Flashcards in Cerebral Palsy Deck (18):
What is CP?
static lesion in the immature brain that leaves children with a permanent motor impairment
How does a lesion occur to cause CP?
developmental defect, MCA occlusion causing an infarction, trauma during or after delivery
What is the etiology breakdown for CP?
Prenatal (genetic syndroms, teratogenic (alcohol), viral infection, twin pregnancies= 40%
Perinatal (pre-exclampsia, birth asphyxia, cerebral artery infarction)= 55%
Postnatal (hypoxic ischemic injury, anoxia, cerebral traumatic injury, meningitis)= 5%
What are associated disorders with CP?
persistence of primitive reflexes
what are the topographical classifications of CP
hemiplegic (all 1 side)
diplegic (both UE and LE)
triplegic (both feet and 1 UE)
What are the two physiologic classifications of CP?
pyramidal or spastic type
What is spasticity?
disorder of muscle tone characterized by an initial increased resistance to stretch (75% of CP cases)
Extrapyramidal CP is damage to what brain structures and causes what
damage to the basal ganglia or cerebellum which results in movement disorders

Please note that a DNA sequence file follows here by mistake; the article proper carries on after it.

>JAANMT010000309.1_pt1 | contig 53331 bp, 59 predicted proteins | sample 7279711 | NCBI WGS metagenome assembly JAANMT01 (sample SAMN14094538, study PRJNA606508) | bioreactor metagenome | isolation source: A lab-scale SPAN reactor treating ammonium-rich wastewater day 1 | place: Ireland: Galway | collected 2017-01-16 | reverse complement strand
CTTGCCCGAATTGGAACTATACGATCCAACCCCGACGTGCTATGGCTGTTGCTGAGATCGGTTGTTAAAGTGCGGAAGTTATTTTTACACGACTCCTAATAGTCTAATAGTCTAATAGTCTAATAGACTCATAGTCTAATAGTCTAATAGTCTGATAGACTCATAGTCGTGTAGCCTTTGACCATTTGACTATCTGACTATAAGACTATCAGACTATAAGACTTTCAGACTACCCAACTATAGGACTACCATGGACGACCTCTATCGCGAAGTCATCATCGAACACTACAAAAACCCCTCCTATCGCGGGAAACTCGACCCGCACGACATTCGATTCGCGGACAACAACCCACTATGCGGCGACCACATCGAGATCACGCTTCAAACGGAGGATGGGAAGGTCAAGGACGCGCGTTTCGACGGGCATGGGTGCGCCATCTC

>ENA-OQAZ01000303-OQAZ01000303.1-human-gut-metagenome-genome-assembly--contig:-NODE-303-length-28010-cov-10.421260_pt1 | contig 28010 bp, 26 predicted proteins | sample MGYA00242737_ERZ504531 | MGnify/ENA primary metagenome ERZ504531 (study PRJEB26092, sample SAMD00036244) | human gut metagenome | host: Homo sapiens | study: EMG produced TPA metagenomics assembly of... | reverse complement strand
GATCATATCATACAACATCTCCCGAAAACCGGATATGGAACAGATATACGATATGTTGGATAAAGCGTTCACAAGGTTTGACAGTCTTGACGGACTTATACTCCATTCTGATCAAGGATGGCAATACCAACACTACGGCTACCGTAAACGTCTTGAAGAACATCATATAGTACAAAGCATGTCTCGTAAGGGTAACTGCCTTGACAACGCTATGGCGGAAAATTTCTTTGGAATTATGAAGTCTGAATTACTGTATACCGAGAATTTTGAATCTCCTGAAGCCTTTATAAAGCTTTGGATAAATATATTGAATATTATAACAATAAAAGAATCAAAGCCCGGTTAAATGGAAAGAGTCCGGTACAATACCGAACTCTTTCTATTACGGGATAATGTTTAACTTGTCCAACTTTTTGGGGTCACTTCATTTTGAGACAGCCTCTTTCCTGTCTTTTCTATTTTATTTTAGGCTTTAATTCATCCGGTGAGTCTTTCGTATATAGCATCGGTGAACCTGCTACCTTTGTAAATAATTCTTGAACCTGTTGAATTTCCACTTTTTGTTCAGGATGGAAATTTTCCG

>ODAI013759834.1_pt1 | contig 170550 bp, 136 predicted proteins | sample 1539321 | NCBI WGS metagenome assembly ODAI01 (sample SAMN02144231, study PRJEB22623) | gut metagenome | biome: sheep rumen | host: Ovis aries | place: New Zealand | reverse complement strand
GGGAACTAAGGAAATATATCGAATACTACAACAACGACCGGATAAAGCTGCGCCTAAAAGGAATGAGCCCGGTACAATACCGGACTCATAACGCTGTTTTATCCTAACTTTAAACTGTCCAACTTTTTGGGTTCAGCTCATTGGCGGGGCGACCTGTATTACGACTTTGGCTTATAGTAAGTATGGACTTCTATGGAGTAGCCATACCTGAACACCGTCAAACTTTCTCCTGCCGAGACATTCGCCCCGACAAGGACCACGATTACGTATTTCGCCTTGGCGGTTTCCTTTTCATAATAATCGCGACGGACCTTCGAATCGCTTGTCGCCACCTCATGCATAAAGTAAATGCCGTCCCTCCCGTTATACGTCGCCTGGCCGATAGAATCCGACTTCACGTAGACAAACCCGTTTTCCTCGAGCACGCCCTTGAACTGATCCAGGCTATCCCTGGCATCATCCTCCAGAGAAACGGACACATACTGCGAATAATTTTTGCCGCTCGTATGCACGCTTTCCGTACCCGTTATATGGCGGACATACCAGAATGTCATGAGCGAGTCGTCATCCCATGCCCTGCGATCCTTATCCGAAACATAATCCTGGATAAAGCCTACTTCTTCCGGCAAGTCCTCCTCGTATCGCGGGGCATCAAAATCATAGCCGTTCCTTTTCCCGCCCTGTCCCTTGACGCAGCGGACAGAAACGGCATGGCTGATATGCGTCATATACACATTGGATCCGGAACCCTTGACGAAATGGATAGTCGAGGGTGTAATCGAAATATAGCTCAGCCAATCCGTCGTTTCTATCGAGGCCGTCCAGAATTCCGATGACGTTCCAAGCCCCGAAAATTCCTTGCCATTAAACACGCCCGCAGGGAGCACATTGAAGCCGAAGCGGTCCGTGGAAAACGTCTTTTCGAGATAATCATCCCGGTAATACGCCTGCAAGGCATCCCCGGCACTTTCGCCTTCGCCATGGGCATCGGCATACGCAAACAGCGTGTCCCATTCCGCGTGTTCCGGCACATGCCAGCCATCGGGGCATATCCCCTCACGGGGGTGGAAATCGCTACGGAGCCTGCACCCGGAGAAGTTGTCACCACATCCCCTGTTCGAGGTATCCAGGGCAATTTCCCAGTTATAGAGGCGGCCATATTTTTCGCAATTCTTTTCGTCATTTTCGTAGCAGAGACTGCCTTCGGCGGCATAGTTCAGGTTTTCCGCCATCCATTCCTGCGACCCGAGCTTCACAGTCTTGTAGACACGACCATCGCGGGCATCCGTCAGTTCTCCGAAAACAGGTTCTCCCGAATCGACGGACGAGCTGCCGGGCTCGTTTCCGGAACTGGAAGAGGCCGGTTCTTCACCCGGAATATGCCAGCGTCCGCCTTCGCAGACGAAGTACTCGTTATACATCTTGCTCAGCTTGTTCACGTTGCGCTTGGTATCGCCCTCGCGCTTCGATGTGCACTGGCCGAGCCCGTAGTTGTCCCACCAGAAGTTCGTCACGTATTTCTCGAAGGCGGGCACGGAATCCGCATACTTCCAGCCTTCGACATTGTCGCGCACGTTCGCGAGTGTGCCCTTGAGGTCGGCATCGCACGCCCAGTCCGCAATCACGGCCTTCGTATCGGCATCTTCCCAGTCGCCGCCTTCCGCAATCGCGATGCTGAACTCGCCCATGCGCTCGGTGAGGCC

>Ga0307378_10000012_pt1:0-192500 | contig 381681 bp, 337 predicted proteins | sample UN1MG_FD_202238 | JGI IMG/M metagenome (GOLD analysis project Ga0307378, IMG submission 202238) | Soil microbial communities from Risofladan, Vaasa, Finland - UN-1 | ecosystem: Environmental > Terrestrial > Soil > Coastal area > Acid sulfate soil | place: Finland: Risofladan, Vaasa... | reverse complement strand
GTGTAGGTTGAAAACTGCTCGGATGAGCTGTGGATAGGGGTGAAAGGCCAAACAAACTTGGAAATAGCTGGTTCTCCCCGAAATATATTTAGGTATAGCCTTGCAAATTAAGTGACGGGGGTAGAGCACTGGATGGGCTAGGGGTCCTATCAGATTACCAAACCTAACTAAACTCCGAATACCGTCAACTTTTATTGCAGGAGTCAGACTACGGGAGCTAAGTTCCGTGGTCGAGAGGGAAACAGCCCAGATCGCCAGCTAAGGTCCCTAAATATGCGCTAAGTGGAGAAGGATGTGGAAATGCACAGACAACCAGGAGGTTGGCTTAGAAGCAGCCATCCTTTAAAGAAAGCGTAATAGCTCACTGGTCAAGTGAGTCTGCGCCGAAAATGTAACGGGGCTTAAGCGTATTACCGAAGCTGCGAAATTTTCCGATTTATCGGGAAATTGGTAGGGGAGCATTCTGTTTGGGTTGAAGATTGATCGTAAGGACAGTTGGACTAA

Athetoid CP effects what part of the brain
damage to motor area of cerebral cortex
flaccid muscle tone, "floppy"
child will over or under-reach for objects (dysmetria)
gait is ataxic and wide-based
involvement of one side of body
arm more affected than leg
definite hand preference in children less than 12 months
sitting and crawling at normal age, but walking is delayed
lower limbs more involved than upper limbs
shuffling gait, w/flexion/adduction of hips and flexion of knees
growth of lower limbs suffers, but upper limbs grow normally.
can use a WALKER
severe mental retardation
visual and hearing deficits
hypertonicity leads to arching of the back
scissoring of legs
arms internally rotated
purposeless movements which are uncontrollable. These movements may be slow or fast, writhing, jerky, swiping, tremor, or rotary patterns
fluctuates with emotional state. fatigue decreases athetosis
Patterns that show increase in tone
shoulder internal rotation
Medical Management of CP
Baclofen: muscle relaxer and antispastic agent
Botox: reduces spasticity by blocking neurmuscular transmissions by binding to receptors sites and inhibits release of acetycholine.
CITM: forced use of involved extremity by using a splint/cast and doing repetitive adaptive tasks with involved extremity
What is the widely used intervention for CP?
Neurodevelopmental Treatment (NDT): key points are the places of physical contact b/w therapist's parts of the body/equipment and client's body